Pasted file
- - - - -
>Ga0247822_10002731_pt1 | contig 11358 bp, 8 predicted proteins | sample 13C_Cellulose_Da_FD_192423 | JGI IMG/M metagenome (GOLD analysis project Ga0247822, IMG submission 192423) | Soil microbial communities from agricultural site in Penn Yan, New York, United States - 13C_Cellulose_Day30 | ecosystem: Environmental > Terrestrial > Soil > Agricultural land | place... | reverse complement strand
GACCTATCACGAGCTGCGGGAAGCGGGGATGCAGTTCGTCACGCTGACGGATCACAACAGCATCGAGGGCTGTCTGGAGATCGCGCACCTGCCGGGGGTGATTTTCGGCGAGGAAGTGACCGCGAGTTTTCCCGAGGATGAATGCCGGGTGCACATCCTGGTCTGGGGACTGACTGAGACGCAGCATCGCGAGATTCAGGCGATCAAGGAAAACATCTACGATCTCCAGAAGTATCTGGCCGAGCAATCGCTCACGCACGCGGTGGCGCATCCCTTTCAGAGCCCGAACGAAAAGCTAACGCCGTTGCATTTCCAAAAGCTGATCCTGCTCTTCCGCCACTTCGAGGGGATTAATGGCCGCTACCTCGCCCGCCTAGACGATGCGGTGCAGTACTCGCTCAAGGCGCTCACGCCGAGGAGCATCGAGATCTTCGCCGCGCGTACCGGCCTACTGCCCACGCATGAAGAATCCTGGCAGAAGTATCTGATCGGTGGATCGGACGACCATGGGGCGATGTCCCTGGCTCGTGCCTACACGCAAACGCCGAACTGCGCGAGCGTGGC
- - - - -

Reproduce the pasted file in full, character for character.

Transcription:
>Ga0247822_10002731_pt1 | contig 11358 bp, 8 predicted proteins | sample 13C_Cellulose_Da_FD_192423 | JGI IMG/M metagenome (GOLD analysis project Ga0247822, IMG submission 192423) | Soil microbial communities from agricultural site in Penn Yan, New York, United States - 13C_Cellulose_Day30 | ecosystem: Environmental > Terrestrial > Soil > Agricultural land | place... | reverse complement strand
GACCTATCACGAGCTGCGGGAAGCGGGGATGCAGTTCGTCACGCTGACGGATCACAACAGCATCGAGGGCTGTCTGGAGATCGCGCACCTGCCGGGGGTGATTTTCGGCGAGGAAGTGACCGCGAGTTTTCCCGAGGATGAATGCCGGGTGCACATCCTGGTCTGGGGACTGACTGAGACGCAGCATCGCGAGATTCAGGCGATCAAGGAAAACATCTACGATCTCCAGAAGTATCTGGCCGAGCAATCGCTCACGCACGCGGTGGCGCATCCCTTTCAGAGCCCGAACGAAAAGCTAACGCCGTTGCATTTCCAAAAGCTGATCCTGCTCTTCCGCCACTTCGAGGGGATTAATGGCCGCTACCTCGCCCGCCTAGACGATGCGGTGCAGTACTCGCTCAAGGCGCTCACGCCGAGGAGCATCGAGATCTTCGCCGCGCGTACCGGCCTACTGCCCACGCATGAAGAATCCTGGCAGAAGTATCTGATCGGTGGATCGGACGACCATGGGGCGATGTCCCTGGCTCGTGCCTACACGCAAACGCCGAACTGCGCGAGCGTGGC